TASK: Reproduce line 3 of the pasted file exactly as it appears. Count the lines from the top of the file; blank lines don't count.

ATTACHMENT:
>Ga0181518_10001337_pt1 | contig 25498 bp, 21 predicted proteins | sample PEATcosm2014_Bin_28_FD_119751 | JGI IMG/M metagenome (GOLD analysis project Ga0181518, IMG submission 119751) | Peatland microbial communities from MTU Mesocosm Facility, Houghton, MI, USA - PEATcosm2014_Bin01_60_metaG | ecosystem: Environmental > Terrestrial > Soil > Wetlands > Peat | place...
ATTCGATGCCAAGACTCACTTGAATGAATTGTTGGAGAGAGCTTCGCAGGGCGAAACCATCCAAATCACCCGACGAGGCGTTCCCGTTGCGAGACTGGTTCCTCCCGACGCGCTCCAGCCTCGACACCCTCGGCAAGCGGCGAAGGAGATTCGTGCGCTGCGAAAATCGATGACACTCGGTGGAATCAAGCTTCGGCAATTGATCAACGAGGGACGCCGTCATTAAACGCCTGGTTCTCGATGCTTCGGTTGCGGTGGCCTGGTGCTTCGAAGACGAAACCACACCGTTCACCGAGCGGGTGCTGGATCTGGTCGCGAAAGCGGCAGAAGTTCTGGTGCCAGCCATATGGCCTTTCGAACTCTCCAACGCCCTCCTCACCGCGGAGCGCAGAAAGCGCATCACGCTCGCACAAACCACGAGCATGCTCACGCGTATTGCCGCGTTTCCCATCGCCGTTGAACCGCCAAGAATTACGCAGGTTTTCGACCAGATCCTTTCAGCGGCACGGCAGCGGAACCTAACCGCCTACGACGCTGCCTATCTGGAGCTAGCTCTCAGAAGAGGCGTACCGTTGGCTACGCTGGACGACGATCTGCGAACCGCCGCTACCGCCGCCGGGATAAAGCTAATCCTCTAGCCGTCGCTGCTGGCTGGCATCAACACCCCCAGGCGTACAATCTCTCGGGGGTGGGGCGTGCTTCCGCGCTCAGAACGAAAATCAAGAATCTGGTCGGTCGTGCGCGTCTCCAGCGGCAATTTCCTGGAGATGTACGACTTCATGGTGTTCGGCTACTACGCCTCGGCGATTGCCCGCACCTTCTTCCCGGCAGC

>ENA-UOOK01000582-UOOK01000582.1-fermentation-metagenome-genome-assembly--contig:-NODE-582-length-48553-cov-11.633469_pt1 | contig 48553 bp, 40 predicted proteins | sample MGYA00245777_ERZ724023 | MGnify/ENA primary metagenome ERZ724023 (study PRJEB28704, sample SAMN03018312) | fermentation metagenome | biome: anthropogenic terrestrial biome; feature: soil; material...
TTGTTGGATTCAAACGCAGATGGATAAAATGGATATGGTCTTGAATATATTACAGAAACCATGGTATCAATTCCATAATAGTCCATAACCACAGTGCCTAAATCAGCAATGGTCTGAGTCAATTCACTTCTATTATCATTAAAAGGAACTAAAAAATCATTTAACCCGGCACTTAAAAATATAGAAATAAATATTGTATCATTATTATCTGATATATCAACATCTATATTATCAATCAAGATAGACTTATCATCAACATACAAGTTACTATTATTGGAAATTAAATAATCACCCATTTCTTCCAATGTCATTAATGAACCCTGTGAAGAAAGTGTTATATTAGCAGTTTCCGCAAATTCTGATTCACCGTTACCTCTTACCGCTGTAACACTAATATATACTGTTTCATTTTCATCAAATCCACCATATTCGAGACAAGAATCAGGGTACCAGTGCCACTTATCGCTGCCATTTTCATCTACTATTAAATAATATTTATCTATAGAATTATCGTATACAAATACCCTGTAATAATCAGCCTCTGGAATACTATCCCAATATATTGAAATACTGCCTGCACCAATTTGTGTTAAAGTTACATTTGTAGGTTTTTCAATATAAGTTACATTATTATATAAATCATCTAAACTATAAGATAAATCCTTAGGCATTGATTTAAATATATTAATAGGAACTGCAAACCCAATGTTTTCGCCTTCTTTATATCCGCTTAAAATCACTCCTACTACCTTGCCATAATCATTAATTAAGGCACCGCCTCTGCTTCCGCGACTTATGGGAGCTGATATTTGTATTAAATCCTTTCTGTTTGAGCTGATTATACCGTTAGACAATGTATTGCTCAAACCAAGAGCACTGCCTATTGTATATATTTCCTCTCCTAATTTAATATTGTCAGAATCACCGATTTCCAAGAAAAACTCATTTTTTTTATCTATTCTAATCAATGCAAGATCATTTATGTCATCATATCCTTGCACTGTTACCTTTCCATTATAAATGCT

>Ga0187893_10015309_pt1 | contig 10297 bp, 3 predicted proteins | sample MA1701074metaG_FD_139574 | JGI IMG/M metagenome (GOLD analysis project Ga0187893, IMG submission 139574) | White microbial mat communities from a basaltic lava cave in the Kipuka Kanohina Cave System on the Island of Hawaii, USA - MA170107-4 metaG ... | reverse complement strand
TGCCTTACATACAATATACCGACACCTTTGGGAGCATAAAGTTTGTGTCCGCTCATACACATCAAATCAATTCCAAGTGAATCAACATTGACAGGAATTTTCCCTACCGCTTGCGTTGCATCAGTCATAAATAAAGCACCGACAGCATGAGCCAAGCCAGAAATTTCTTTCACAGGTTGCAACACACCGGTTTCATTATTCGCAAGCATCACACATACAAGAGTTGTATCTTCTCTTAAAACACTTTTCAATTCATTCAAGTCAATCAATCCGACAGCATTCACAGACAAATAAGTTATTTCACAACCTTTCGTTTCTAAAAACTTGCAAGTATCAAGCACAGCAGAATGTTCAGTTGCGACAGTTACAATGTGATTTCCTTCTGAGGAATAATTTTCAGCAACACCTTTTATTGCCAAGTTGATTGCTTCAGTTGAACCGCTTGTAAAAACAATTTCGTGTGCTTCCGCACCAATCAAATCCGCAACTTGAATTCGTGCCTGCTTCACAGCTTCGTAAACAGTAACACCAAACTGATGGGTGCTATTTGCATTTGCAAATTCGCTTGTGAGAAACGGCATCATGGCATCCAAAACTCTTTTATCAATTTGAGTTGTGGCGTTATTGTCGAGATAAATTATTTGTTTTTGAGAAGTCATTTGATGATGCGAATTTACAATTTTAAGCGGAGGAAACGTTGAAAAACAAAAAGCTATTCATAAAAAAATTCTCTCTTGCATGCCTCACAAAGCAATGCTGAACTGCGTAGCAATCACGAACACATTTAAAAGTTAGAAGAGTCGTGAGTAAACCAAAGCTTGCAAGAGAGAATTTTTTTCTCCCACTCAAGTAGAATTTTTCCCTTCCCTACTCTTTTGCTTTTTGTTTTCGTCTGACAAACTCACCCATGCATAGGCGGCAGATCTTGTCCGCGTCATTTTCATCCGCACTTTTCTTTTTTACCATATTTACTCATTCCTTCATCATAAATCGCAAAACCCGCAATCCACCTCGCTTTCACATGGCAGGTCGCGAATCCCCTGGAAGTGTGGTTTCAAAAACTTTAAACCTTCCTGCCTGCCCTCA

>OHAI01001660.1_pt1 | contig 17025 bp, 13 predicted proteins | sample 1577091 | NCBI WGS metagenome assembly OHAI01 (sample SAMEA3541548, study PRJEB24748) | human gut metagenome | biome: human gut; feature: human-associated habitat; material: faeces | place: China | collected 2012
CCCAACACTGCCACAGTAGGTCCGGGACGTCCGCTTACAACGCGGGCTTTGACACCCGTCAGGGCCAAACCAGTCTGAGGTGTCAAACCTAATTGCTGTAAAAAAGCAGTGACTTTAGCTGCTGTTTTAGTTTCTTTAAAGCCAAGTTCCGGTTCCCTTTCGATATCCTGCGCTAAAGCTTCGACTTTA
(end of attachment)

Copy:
>ENA-UOOK01000582-UOOK01000582.1-fermentation-metagenome-genome-assembly--contig:-NODE-582-length-48553-cov-11.633469_pt1 | contig 48553 bp, 40 predicted proteins | sample MGYA00245777_ERZ724023 | MGnify/ENA primary metagenome ERZ724023 (study PRJEB28704, sample SAMN03018312) | fermentation metagenome | biome: anthropogenic terrestrial biome; feature: soil; material...